Made by the London builder, Henry Bryceson of Brook Street, Euston Road, according to a paper label behind glass set into the music desk. This label also records a ‘Prize Medal, Class 10 A’ at the Great Exhibition of 1851. Bryceson’s workshop was at Brook Street between 1859 and 1867. The organ was cleaned by E. Vickery in Sep 1908 and perhaps by others before him. The organ was restored by Edward Bennett and team during the winter of 2009, and returned to the elegant Georgian village church in May 2010.
The single manual organ is all enclosed in an oak-grained Gothick softwood case, with gilt dummy wood front pipes. Inside the hinged back panel is a list of ten hymn tunes for each of three barrels. There is no evidence that this was ever a barrel organ, however, and it can be set up and played without its surrounding casework, so the conclusion is that the casework was planned for either a keyboard or a barrel organ. On the same panel is nicely pencilled in large letters ‘Stoke Fleming’. Dimensions of the organ are: Height: 3288mm/ 10′ 9½”. Width: 1610mm/ 5′ 3½”, Depth: main case 1062mm/ 3′ 5¾”.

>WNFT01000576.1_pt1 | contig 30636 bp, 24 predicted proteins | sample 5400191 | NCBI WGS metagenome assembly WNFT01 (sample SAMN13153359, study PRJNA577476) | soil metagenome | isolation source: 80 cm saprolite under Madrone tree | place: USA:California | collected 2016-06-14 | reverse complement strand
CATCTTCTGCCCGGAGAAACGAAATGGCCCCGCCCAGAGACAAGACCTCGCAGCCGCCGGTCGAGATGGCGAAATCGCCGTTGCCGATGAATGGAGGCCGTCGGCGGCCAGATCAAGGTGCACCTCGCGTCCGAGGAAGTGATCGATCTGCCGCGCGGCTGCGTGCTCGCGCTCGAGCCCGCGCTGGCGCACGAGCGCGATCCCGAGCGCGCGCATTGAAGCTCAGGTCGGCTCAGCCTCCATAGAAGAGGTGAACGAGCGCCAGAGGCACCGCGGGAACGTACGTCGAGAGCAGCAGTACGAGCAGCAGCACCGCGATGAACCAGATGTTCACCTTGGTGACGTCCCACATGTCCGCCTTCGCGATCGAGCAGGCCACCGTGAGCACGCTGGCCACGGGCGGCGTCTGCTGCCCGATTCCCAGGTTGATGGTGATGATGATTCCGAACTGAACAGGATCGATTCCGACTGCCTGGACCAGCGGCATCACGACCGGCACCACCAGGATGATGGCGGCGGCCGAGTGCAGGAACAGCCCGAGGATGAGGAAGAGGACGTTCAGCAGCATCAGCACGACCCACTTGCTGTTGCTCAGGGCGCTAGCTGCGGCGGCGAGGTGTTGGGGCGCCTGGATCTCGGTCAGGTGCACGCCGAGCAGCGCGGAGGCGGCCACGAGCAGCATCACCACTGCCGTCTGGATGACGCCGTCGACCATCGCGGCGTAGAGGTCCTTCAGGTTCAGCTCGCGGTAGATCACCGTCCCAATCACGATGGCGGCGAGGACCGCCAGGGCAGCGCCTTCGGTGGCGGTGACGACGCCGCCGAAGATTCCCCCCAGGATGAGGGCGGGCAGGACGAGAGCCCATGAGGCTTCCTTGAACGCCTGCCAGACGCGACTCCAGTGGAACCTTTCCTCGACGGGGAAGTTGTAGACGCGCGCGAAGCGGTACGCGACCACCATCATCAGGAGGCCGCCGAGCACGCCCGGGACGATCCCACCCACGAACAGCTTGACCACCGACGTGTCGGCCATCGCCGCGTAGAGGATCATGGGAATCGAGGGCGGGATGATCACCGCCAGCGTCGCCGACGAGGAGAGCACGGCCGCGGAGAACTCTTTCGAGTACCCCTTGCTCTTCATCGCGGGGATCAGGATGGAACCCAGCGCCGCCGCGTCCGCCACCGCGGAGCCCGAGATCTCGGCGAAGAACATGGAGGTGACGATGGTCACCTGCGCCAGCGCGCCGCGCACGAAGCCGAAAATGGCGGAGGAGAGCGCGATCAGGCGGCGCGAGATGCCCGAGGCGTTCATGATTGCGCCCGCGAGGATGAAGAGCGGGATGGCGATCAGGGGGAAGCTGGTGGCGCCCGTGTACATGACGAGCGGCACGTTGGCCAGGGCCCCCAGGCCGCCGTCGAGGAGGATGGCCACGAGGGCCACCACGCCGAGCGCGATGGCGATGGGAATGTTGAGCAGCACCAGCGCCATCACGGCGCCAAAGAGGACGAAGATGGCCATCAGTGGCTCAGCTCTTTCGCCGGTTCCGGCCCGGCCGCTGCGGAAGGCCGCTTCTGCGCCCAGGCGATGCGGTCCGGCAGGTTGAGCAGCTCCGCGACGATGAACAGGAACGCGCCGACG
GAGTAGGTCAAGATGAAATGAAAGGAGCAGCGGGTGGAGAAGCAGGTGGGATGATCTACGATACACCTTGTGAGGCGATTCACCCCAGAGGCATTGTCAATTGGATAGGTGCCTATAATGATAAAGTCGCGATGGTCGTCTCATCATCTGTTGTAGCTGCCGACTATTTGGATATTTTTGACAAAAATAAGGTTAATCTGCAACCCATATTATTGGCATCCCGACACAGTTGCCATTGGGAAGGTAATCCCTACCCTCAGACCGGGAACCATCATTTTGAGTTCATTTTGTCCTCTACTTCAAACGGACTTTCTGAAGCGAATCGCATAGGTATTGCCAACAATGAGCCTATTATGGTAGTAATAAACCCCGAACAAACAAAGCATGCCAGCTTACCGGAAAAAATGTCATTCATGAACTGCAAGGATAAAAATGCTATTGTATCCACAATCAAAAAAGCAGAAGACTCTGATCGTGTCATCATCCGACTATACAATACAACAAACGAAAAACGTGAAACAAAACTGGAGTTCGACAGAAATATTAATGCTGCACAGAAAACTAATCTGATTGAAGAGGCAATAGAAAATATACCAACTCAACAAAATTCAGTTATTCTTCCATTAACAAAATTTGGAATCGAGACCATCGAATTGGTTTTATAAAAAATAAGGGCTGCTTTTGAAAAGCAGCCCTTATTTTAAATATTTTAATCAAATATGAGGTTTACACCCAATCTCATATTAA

The manual keys have 54 notes, C-f³. The ‘pull-down’ pedal board has 30 notes, C-f¹. Above the keyboard are the stop knobs, reading, from left to right:
|Octave Coupler||from c¹-f² only|
|Open Diapason||8ft||C-B open wood, metal from tenor c|
|Dulciana||8ft||from tenor c|
|Stopt Bass||8ft||C-B stopped wood|
|Stopt Diapason||8ft||from tenor c|
The pitch and tuning remain as found, A=446.6 at 18.7° C, and the tuning an unequal equal temperament, perhaps provided in 1908. There have never been tuning slides. The wind pressure is also as found 88mm.
A trigger pedal operates the swell shutters. Hand- pumped cuckoo feeders fill the double-rise bellows reservoir.
The restoration owes everything to the fund-raising efforts of David Douglas. A restoration report is available from the workshop.